The different types of leather are determined by how it’s made. Each leather grade has different features and levels of quality.
How is leather made?
Leather can be made from the hide of many animals such as cows, buffalo, pigs, sheep, and goats. Although there are many ways to make leather, hide from cows are the most common.
The first step to making leather is to prepare the hide. This is where the skin and flesh are removed from the animal.
Then the hide will be salted or placed in salt brine to stop it from decomposing. After being preserved, the hair will be removed by soaking the hide in a chemical solution for one or two days.
After the hide has absorbed the moisture, it’ll become slightly thicker, which allows it to be cut into two layers. The top layer is used for high-quality leather products, while the bottom is used for cheaper leathers.
The next step is the tanning process. It’ll be placed into a tanning solution, and the excess moisture will be removed through a high-pressure drying process.
To get the leather ready for you, it goes through a second tanning process and is completely dried. Finally, it’ll go through a dyeing process to add the finished color. In the end, finishing spray may be applied as well.
Grades of leather
The different leather grades are as follows:
- Full-grain leather.
- Top-grain leather.
- Bonded leather.
- Split-grain leather.
- Genuine leather.
Different breeds, portions, layers, environments, and diets can produce different levels of quality. To understand each of the leather grades, it’s important to know what they mean and how they’re made.
1. Full-grain leather. The complete grain of the hide is intact. It’s the least processed and most durable grade of leather. Full-grain is the most desired and luxurious type of leather.
2. Top-grain leather. The second-highest leather grade is top-grain. It’s thinner because it has a layer that’s been cut off. When compared to full-grain leather, it has a smoother look to the end product because it’s been sanded to remove imperfections.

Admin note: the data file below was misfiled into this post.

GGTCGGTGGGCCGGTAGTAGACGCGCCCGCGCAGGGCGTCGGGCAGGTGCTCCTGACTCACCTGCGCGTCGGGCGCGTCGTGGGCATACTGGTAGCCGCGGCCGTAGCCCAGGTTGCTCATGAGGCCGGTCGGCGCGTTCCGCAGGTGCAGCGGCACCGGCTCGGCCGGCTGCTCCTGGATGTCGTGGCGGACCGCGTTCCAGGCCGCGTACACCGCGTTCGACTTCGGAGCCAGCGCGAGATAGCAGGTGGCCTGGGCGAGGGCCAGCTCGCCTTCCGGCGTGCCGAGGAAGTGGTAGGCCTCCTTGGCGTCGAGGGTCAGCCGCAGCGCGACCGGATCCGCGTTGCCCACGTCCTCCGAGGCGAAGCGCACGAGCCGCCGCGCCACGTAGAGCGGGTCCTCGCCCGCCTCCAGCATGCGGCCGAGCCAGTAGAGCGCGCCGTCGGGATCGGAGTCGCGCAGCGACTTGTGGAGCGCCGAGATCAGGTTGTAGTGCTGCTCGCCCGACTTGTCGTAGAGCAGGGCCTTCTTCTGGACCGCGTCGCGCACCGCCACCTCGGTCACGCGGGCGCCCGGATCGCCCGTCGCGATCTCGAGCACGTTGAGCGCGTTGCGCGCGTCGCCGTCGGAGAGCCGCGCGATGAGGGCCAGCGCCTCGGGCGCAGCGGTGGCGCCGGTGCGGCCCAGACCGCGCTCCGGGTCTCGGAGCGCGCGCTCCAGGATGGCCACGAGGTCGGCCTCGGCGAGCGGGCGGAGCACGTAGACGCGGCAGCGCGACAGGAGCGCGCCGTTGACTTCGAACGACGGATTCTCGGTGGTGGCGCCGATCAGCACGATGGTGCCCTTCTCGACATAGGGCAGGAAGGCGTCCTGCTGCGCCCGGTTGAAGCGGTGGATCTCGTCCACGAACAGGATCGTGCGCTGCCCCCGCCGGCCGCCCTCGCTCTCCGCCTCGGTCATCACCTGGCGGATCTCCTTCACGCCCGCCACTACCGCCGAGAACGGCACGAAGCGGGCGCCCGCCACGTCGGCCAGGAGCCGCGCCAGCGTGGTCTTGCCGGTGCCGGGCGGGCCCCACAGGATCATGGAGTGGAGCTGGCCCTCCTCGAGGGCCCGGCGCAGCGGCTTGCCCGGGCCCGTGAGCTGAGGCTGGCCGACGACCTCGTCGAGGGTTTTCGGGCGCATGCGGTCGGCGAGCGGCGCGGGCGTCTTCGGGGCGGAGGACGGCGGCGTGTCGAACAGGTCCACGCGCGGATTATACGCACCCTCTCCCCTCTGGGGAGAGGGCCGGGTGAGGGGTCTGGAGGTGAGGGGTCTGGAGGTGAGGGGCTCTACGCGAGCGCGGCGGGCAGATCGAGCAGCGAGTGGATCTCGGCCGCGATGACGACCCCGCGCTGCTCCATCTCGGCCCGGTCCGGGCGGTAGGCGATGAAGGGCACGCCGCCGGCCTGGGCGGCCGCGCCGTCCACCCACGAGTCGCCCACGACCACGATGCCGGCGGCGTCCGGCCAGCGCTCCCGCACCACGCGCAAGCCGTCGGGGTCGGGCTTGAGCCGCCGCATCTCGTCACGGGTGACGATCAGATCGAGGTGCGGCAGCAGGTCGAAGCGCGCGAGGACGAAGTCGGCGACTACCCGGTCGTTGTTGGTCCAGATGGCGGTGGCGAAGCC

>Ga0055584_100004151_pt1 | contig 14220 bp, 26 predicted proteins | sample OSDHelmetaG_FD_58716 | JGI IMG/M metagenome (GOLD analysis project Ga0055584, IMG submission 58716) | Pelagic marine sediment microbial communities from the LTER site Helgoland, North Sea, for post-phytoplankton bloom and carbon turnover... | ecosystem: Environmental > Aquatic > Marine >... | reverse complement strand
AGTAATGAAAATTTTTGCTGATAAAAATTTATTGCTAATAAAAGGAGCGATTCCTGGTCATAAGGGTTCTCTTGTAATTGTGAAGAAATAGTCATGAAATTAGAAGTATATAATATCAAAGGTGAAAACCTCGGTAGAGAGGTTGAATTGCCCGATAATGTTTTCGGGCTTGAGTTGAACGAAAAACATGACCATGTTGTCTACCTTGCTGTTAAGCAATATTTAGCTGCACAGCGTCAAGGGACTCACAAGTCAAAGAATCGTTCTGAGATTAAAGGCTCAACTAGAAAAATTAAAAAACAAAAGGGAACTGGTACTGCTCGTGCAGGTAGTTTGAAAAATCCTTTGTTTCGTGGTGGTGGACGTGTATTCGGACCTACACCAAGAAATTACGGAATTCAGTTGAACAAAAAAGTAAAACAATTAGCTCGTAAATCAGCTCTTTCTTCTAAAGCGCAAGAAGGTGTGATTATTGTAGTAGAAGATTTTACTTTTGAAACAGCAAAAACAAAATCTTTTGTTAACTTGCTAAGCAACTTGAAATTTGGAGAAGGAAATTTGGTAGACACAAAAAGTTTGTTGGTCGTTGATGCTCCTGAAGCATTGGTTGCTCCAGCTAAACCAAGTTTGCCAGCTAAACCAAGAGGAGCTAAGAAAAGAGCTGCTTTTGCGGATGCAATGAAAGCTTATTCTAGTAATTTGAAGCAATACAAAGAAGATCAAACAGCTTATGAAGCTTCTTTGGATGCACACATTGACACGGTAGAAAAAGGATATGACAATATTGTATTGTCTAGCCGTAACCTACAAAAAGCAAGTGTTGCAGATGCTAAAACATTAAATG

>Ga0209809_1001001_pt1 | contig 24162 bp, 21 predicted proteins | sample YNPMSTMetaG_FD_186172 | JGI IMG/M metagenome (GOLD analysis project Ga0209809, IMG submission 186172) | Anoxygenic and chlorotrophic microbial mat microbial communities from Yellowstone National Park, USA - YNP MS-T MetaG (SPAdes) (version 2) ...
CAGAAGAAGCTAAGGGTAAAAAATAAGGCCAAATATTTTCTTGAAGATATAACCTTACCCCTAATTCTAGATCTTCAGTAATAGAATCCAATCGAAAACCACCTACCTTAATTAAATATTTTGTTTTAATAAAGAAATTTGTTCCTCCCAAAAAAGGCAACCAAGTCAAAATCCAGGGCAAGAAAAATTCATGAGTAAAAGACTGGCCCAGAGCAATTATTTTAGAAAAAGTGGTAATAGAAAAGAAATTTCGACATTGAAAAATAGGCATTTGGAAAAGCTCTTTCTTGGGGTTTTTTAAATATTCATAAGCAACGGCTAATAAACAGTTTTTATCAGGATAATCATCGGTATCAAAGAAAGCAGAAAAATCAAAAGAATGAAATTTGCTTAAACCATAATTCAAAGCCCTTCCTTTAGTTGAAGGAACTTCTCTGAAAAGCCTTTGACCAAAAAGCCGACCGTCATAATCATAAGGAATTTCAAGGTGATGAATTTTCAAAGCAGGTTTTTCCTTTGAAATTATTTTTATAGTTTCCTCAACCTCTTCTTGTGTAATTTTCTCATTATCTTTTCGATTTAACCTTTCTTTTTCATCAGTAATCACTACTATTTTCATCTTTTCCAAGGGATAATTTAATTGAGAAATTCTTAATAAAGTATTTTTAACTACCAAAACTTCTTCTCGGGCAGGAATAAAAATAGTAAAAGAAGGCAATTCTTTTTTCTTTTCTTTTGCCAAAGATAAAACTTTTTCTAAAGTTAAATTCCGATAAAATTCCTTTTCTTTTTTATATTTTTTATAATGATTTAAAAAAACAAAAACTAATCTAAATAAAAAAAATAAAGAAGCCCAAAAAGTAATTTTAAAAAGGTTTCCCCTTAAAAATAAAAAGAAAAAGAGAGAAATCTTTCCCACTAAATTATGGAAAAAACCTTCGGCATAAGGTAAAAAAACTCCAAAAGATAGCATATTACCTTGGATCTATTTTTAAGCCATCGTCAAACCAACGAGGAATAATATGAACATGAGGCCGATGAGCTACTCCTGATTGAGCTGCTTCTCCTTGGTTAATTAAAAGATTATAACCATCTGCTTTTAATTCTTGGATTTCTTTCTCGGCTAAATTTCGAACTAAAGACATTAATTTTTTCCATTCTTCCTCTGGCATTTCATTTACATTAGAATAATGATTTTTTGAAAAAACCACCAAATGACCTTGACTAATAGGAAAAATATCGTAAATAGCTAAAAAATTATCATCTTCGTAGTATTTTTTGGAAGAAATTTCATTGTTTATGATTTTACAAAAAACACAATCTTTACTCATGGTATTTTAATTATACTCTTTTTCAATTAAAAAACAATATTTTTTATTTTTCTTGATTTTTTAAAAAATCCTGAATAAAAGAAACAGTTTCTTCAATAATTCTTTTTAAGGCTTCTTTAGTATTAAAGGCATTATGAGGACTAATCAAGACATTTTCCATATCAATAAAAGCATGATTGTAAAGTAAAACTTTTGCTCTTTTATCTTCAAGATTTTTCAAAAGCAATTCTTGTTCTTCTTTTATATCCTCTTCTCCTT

3. Bonded leather. As the lowest and cheapest grade of leather, bonded leather is made of the leftovers of the hide. Technically, it isn’t leather because it’s made of dust, scraps, and plastic that are bonded together. It’s cheap and won’t stand the test of time.
4. Split-grain leather. It doesn’t contain any of the hide’s natural markings or grain. The most common type of split-grain leather is suede. It’s used to make soft linings of other leather products.
5. Genuine leather. It’s made from the bottom of the cut. Genuine leather is heavily processed and is a marketing tactic to make something that’s not good sound like high-quality. If you want quality, genuine leather isn’t it.
If you’re looking for high-quality leather products, stick to full-grain and top-grain leather.
Frequently asked questions
Premium grade leather is another term for full-grain or top-grain leather.
Shell cordovan is the most luxurious and expensive type of leather. It’s made from the hindquarters on the rump of the horse. Another reason it’s expensive is that it’s made by hand, and the tanning process takes 6 months.
Kangaroo leather is lightweight and makes for the toughest leather.
As you know, genuine leather is made from the bottom of the cut and is of low quality. 100% genuine leather is saying that it’s completely genuine leather, it doesn’t make it any better.
An understanding of leather grades is important because you’ll know that you’re investing in quality. A good rule of thumb is to buy full-grain or top-grain leather when it’s possible because it’s the highest quality. Avoid genuine and bonded leather because they aren’t durable or worth the investment.
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Featured photo courtesy of Pexels.